This seems like a really cool material. Would be interesting to test whether both types of gel in the material 'heal' or whether it's just one that reknits (i.e. whether a spot that has healed will be weaker in the future or whether it will reaquire its original stability). The article, if I read it right, seems to say that only the alginate gel will rezip?
SatanLover
not rated yet Sep 06, 2012
inorganic skin?
Deadbolt
not rated yet Sep 06, 2012
Couldn't graphene or carbon nanotubes eventually be incorporated to make it even more awesome?
ValeriaT
1 / 5 (1) Sep 06, 2012
The problem is, graphene or carbon nanotubes have no functional groups which would enable the mutual binding of carbon atoms with hydrogels, hydrophilic group the less. But inside of strong acids the carbon atoms are getting partially ionized and they do change in sorta "acidogel", which is indeed stable just under these extreme conditions. http://www.youtub...5If2VU3Q
Tausch
1 / 5 (1) Sep 08, 2012
Possible uses...
These are the future 'bumpers' for cars.
Absolutely useless for the automobile industry.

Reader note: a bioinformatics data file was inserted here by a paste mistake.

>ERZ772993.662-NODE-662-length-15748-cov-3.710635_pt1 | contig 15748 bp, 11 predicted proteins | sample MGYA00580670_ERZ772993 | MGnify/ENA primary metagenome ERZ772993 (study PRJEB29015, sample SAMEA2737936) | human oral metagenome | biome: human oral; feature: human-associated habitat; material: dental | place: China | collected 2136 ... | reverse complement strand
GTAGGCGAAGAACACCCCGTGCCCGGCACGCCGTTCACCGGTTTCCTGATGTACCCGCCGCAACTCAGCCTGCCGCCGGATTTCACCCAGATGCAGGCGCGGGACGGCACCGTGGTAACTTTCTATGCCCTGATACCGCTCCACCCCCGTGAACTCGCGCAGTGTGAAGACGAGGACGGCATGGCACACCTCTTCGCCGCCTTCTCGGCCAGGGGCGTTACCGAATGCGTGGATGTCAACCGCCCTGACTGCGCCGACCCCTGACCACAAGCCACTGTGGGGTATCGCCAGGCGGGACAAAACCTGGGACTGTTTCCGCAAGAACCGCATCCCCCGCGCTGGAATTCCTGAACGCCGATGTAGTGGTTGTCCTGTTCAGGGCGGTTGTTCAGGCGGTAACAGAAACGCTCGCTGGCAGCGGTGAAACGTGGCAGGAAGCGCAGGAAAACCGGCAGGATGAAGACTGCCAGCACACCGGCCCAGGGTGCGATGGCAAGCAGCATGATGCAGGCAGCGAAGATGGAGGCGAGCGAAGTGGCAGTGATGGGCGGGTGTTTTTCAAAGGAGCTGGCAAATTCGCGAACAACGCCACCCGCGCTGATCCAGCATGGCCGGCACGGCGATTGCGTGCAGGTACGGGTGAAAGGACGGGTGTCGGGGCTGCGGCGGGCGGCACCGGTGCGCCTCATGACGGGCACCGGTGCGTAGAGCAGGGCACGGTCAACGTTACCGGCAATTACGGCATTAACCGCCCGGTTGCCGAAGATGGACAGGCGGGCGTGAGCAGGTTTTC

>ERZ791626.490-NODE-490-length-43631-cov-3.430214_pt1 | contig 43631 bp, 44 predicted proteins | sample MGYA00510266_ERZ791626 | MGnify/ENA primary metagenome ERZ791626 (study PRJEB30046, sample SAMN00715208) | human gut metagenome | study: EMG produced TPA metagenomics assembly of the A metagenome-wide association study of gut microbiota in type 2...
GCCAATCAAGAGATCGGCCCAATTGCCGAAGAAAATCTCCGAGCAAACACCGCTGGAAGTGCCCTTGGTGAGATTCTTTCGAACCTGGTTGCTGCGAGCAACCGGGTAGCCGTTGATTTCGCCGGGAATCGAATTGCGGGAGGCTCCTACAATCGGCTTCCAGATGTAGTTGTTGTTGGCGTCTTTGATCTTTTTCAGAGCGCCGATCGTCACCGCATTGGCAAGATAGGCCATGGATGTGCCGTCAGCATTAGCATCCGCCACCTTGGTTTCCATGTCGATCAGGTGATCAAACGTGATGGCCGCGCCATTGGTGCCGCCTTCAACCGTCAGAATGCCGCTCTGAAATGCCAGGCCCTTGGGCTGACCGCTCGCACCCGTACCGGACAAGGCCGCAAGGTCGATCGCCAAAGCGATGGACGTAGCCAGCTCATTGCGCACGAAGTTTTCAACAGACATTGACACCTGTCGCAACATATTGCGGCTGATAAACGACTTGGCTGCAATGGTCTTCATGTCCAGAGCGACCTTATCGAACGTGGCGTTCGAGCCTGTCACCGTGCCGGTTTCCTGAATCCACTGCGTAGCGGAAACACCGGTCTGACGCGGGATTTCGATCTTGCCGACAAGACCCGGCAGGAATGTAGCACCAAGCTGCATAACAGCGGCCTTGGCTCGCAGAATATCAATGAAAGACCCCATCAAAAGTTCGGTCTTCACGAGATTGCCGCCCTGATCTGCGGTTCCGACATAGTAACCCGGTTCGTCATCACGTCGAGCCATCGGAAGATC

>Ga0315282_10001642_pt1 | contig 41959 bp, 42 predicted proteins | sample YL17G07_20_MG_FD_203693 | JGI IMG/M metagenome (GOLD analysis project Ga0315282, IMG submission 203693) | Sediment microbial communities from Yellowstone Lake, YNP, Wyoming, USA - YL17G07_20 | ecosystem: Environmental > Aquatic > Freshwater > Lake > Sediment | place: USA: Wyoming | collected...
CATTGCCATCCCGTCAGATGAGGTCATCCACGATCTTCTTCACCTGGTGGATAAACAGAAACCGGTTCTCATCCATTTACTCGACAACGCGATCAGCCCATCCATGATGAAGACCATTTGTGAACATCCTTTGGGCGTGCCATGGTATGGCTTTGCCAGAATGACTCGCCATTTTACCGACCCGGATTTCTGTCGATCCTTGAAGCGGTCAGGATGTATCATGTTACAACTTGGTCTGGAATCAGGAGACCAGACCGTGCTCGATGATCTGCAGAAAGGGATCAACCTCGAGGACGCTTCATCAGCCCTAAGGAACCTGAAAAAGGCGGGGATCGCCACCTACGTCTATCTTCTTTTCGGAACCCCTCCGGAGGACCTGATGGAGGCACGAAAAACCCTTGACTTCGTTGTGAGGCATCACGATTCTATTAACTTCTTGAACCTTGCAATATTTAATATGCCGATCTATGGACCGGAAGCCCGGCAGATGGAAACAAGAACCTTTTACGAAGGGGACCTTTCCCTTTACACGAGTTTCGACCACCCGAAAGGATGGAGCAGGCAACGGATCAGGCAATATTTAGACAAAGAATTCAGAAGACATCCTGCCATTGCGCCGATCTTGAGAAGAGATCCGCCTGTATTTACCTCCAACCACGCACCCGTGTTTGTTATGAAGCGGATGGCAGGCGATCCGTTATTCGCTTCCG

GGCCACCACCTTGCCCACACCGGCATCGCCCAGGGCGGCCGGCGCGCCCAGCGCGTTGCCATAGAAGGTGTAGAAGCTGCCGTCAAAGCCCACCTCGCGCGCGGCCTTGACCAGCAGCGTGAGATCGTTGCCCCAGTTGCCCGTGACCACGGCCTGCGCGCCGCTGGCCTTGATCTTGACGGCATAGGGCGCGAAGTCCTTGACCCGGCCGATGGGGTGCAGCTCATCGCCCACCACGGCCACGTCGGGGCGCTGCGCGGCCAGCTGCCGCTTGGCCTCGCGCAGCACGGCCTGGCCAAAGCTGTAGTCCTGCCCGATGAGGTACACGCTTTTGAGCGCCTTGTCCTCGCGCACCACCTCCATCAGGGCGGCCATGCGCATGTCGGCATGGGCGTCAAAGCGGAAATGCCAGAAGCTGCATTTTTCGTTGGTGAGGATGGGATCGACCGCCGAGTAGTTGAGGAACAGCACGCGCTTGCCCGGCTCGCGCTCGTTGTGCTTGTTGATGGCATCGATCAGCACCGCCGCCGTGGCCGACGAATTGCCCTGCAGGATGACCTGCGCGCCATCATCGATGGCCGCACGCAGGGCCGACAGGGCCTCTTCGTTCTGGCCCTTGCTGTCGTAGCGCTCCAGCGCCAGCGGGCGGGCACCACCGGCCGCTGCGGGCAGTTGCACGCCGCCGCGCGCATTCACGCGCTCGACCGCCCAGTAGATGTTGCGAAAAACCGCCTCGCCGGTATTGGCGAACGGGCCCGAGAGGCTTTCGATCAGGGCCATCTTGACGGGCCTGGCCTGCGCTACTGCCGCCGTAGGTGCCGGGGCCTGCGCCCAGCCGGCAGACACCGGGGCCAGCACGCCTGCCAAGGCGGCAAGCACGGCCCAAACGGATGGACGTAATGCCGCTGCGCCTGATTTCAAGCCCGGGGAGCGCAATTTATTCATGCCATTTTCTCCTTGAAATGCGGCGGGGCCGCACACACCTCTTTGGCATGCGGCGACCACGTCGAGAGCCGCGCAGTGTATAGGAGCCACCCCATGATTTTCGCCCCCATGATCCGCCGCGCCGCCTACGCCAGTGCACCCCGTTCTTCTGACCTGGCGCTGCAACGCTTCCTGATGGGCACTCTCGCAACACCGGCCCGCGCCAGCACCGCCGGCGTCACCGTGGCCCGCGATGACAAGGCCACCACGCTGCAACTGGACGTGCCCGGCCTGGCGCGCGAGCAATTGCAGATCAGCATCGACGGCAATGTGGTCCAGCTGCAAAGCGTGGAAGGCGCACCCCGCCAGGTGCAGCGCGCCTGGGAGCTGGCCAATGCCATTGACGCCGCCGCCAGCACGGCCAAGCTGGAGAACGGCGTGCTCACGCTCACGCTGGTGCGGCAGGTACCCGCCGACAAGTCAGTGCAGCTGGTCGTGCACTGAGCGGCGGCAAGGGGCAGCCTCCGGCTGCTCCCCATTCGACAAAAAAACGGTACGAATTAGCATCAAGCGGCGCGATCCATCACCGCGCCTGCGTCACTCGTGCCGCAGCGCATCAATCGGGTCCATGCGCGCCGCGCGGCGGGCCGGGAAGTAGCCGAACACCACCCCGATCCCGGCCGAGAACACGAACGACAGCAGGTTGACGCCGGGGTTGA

You can not having 'self healing' bumpers.
Unless longevity - the products' life span - is preprogrammed.
rsklyar
1 / 5 (1) Sep 10, 2012
Just it was some plagiaristic attempt by the professors at MIT and Harvard University in this area- https://www.usw.c...activity
antialias_physorg
not rated yet Sep 10, 2012
Couldn't graphene or carbon nanotubes eventually be incorporated to make it even more awesome?

Graphene and carbon nanotubes ma ynot be optimal, as they represent nanoparticles (and graphene can splinter under load/bending/shear).
The effect of nanoparticles in the body isn't well understood, yet. But since we have no bodily functions desiged to deal with their removal it's best not to plug them in when it can be avoided.
SatanLover
1 / 5 (1) Sep 11, 2012
Just it was some plagiaristic attempt by the professors at MIT and Harvard University in this area- https://www.usw.c...activity


I wouldnt be surpirsed.